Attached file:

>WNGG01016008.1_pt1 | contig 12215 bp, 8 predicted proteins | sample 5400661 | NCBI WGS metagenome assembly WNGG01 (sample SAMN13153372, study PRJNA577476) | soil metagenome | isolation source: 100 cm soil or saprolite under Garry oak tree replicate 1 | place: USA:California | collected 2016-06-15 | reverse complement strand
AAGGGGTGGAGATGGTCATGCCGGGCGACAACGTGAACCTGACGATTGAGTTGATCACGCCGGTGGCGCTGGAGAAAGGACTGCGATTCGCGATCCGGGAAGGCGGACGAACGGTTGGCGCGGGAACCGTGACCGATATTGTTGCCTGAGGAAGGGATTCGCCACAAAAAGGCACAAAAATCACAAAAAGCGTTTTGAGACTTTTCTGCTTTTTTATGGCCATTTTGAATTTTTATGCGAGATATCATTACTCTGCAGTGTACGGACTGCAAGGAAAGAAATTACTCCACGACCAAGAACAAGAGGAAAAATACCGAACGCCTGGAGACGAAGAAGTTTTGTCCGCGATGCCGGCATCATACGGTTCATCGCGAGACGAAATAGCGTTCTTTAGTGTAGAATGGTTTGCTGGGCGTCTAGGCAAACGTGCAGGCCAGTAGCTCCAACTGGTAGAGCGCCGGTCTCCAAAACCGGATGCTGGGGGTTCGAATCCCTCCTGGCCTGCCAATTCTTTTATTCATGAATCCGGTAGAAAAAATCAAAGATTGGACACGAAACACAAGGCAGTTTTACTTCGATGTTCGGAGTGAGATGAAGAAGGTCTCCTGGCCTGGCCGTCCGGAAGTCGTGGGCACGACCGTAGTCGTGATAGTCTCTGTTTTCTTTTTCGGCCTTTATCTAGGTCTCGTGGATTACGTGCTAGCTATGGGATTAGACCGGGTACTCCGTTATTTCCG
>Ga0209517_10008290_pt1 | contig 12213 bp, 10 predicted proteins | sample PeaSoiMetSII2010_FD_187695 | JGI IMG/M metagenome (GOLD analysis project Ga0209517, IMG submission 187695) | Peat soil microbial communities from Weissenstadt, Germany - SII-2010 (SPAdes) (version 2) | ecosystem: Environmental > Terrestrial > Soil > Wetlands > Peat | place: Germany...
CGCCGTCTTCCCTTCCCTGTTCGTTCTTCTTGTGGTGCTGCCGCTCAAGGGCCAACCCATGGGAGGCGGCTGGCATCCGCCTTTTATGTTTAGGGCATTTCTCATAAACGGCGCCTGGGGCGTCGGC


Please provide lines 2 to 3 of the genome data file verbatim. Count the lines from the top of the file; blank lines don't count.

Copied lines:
AAGGGGTGGAGATGGTCATGCCGGGCGACAACGTGAACCTGACGATTGAGTTGATCACGCCGGTGGCGCTGGAGAAAGGACTGCGATTCGCGATCCGGGAAGGCGGACGAACGGTTGGCGCGGGAACCGTGACCGATATTGTTGCCTGAGGAAGGGATTCGCCACAAAAAGGCACAAAAATCACAAAAAGCGTTTTGAGACTTTTCTGCTTTTTTATGGCCATTTTGAATTTTTATGCGAGATATCATTACTCTGCAGTGTACGGACTGCAAGGAAAGAAATTACTCCACGACCAAGAACAAGAGGAAAAATACCGAACGCCTGGAGACGAAGAAGTTTTGTCCGCGATGCCGGCATCATACGGTTCATCGCGAGACGAAATAGCGTTCTTTAGTGTAGAATGGTTTGCTGGGCGTCTAGGCAAACGTGCAGGCCAGTAGCTCCAACTGGTAGAGCGCCGGTCTCCAAAACCGGATGCTGGGGGTTCGAATCCCTCCTGGCCTGCCAATTCTTTTATTCATGAATCCGGTAGAAAAAATCAAAGATTGGACACGAAACACAAGGCAGTTTTACTTCGATGTTCGGAGTGAGATGAAGAAGGTCTCCTGGCCTGGCCGTCCGGAAGTCGTGGGCACGACCGTAGTCGTGATAGTCTCTGTTTTCTTTTTCGGCCTTTATCTAGGTCTCGTGGATTACGTGCTAGCTATGGGATTAGACCGGGTACTCCGTTATTTCCG
>Ga0209517_10008290_pt1 | contig 12213 bp, 10 predicted proteins | sample PeaSoiMetSII2010_FD_187695 | JGI IMG/M metagenome (GOLD analysis project Ga0209517, IMG submission 187695) | Peat soil microbial communities from Weissenstadt, Germany - SII-2010 (SPAdes) (version 2) | ecosystem: Environmental > Terrestrial > Soil > Wetlands > Peat | place: Germany...